4th International Conference on Spoken Language Processing
Philadelphia, PA, USA
Decision trees have been used in speech recognition with large numbers of context-dependent HMM models, to provide models for contexts not seen in training. Trees are usually created by successive node splitting decisions, based on how well a single Gaussian or Poisson density fits the data associated with a node. We introduce a new node splitting criterion, derived from the maximum likelihood fitting of the complex node distributions with Gaussian tied-mixture densities. We also carry the use of decision trees for tying HMM models a step further. In addition to questions about phonetic class of neighbouring phonemes,we allow questions about the HMM model state to be asked. The resulting decision tree maximizes the likelihood by adjusting the amount of parameter tying simultaneously across state and context. Accuracy improvement and model size reduction were evaluated on a gender-dependent 5K closed-vocabulary WSJ task, using the SI-84 and SI-284 training sets, for tied-mixture and continuous HMM models. The new decision trees are shown to reduce both error rate and model size, while being computationally cheap enough to allow consideration of two preceding and two following phones for the context.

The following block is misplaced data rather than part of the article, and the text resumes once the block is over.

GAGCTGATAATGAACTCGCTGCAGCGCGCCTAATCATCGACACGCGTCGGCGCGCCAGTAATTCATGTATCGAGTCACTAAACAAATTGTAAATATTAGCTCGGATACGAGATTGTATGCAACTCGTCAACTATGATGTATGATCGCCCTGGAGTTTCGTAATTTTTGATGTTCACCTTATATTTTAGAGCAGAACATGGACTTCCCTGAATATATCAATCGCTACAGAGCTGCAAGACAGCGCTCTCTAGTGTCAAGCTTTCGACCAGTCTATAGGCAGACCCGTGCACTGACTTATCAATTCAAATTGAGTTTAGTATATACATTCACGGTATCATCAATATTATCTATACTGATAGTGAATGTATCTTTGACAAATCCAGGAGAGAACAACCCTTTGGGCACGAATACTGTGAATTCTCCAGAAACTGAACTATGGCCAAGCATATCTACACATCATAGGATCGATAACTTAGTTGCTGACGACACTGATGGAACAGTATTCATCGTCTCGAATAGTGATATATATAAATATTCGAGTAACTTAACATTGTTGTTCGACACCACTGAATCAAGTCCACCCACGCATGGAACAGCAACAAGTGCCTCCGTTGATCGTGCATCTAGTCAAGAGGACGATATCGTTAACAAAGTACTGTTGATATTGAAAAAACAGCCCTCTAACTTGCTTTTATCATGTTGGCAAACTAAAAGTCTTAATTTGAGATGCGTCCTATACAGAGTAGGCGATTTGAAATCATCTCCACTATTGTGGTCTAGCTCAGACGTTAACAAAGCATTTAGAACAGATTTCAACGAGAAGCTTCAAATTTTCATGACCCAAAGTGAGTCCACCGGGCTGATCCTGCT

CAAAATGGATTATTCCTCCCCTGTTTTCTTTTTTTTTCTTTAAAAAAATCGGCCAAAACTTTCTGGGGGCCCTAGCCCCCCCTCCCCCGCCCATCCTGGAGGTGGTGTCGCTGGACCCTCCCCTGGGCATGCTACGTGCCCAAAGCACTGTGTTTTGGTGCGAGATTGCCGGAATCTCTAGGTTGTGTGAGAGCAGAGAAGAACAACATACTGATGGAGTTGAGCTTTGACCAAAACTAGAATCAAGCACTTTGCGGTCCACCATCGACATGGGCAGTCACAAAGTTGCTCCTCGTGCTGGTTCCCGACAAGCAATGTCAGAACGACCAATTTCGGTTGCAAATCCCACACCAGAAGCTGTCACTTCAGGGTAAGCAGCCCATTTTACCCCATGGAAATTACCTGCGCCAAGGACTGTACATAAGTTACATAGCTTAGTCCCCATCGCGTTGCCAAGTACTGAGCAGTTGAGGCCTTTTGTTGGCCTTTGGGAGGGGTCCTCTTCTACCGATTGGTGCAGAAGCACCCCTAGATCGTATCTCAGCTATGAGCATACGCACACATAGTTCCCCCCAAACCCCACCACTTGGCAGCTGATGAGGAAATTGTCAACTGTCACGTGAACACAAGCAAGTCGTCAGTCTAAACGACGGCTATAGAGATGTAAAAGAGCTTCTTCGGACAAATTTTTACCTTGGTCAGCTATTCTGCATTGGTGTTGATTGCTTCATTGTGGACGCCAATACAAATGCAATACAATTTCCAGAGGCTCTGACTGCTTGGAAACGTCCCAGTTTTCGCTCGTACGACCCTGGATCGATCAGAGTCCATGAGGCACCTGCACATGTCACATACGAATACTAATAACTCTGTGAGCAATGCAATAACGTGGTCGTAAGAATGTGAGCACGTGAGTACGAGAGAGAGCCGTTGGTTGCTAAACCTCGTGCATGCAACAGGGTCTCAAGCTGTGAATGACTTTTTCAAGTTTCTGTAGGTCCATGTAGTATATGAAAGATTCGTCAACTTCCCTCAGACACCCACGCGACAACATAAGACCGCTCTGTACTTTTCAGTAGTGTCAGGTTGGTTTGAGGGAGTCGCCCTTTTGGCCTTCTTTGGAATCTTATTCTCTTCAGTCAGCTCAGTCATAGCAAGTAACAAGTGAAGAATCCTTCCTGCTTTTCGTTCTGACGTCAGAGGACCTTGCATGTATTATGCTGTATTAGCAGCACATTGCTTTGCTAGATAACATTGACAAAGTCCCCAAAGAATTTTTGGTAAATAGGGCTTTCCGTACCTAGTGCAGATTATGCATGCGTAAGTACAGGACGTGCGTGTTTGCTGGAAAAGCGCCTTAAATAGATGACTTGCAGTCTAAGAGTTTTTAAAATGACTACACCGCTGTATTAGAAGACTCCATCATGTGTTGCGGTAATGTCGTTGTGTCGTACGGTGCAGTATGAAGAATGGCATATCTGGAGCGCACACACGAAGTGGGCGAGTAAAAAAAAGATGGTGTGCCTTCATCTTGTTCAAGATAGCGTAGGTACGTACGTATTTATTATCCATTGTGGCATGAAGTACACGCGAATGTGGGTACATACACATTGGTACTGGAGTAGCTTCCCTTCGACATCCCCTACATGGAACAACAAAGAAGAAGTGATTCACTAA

Bibliographic reference. Boulianne, Gilles / Kenny, Patrick (1996): "Optimal tying of HMM mixture densities using decision trees", In ICSLP-1996, 350-353.